As days of “infamy” go, it is doubtful that the storming of the US Capitol is anywhere in that league.  To someone less enamored with the idea that America is “the most exceptional country in the world”, a tiresome refrain emanating from both sides of the aisle in the US Congress, or less persuaded by the notion that the US generally stands on the side of justice, the brazen attack on the US Capitol by a large mob comprised overwhelmingly of white men and not a few women—and we would need a separate reckoning of the white women who over the years have lined up behind Trump—furnishes a different perspective on the white supremacism that has been lodged in the heart of American democracy since the inception of the Republic.  Nothing, absolutely nothing, was as striking as the fact that, for at least two hours after the proceedings were halted and the first pictures of the rioters making their way into the US Capitol had been splashed on TV screens, the police were almost nowhere to be seen.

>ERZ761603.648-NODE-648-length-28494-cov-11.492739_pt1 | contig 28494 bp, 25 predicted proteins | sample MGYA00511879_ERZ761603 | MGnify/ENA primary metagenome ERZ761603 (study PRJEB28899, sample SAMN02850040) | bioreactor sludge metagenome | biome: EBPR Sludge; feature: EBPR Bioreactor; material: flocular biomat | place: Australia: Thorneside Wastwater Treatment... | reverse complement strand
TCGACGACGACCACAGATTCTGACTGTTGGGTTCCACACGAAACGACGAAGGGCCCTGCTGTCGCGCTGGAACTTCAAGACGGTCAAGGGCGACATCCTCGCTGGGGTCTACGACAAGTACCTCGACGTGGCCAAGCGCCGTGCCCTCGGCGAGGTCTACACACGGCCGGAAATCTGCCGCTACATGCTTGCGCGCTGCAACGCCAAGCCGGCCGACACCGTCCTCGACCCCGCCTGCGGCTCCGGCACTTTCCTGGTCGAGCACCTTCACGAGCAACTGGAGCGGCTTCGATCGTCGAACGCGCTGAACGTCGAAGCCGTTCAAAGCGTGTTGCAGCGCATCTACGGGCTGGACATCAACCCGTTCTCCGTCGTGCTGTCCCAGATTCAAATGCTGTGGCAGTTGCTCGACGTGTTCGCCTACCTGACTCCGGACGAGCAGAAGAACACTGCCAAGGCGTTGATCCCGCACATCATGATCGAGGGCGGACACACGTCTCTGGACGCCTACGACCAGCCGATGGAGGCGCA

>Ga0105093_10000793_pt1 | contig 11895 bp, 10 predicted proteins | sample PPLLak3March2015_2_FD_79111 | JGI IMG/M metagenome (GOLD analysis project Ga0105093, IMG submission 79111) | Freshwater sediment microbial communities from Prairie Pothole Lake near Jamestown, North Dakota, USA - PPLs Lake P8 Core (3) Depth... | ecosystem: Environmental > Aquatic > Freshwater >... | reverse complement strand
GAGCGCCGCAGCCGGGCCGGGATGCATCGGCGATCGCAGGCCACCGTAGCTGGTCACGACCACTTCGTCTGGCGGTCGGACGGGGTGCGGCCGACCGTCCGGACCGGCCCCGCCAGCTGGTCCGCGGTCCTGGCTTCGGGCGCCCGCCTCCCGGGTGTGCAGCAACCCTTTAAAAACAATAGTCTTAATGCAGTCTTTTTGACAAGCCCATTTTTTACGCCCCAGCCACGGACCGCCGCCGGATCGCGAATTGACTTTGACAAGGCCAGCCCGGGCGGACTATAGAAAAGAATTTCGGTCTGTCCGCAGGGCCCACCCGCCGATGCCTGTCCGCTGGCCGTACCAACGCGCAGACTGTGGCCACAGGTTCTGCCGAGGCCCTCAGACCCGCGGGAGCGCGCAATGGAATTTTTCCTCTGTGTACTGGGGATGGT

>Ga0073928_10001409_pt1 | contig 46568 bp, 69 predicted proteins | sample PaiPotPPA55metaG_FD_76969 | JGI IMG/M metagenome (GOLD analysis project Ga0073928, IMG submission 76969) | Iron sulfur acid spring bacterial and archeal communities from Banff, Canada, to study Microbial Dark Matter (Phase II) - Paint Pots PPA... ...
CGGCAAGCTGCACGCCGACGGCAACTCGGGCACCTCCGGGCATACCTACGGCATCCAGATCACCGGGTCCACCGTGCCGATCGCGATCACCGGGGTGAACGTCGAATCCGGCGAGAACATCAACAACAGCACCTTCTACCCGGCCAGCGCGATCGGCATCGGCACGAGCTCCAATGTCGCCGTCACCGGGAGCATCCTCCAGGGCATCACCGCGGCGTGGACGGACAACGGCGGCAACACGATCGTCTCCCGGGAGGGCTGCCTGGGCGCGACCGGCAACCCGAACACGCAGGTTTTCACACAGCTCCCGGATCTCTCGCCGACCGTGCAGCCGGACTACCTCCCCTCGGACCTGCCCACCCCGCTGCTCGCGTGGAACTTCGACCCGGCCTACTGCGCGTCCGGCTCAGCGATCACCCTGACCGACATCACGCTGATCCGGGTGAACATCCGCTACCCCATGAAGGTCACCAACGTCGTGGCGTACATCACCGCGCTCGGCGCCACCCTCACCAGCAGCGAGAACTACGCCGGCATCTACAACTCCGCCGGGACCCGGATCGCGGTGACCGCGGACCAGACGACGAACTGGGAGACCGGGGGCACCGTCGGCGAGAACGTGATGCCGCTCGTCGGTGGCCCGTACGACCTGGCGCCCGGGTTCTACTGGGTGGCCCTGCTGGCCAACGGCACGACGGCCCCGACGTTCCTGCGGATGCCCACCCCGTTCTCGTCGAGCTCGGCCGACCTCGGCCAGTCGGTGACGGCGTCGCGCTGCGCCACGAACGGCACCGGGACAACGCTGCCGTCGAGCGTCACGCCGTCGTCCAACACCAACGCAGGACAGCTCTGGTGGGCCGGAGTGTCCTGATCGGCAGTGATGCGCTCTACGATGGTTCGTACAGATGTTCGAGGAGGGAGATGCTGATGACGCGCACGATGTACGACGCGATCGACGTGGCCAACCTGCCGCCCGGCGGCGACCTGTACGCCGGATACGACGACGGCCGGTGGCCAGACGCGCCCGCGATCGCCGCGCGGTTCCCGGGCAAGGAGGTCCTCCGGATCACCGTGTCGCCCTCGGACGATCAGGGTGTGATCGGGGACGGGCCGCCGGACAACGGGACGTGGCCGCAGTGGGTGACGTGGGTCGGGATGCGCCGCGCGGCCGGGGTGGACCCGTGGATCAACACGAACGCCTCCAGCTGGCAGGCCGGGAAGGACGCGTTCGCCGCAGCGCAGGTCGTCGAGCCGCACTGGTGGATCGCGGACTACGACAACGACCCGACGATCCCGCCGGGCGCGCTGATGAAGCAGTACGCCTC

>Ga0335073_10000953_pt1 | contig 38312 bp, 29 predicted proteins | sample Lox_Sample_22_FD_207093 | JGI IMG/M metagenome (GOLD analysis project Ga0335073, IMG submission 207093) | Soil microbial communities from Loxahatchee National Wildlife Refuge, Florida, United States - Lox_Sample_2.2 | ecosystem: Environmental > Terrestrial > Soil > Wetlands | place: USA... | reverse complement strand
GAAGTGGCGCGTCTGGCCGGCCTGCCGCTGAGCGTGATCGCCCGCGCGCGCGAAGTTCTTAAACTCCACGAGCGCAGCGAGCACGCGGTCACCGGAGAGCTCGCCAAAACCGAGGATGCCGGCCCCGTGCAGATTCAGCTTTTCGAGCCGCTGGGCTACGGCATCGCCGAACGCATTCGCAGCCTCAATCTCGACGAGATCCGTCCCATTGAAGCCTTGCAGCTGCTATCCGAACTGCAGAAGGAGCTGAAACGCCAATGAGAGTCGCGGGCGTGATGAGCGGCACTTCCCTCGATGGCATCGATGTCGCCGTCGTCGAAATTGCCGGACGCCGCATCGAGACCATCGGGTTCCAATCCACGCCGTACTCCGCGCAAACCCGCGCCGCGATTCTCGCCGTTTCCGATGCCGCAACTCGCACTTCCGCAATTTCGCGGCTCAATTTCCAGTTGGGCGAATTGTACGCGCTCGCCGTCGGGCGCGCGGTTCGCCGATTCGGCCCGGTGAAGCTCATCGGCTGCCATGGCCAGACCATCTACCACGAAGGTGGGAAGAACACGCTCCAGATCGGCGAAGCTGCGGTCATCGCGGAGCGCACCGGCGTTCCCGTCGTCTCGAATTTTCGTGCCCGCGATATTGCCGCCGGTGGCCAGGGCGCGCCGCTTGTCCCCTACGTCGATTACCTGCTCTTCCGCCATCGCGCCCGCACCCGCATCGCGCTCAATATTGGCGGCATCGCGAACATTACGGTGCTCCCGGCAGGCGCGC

That there was a massive failure of law enforcement is not disputed.  Let us leave aside for the moment the fact that such a colossal breakdown of policing took place under the watch of a President who, in response to the Black Lives Matter protests, projected himself as a Commander-in-Chief who would brook no disrespect for the law, or that Republicans have always cast themselves as firmly on the side of “law and order”.  By far the only germane consideration is whether the breach took place, as is now being claimed, because the Capitol Police and Metropolitan Police were unprepared for such an assault, or whether because white domestic terrorists are fully cognizant of the fact that they can break the law, in any manner of their choosing, with utter impunity. This, and this alone, is why the more the more ironic reading that I am otherwise tempted to engage in is something that I would seek to resist—namely, the fact that rioters were able to break into the Capitol is, in its curious way, a testament to the comparative proximity of the people to their elected representatives.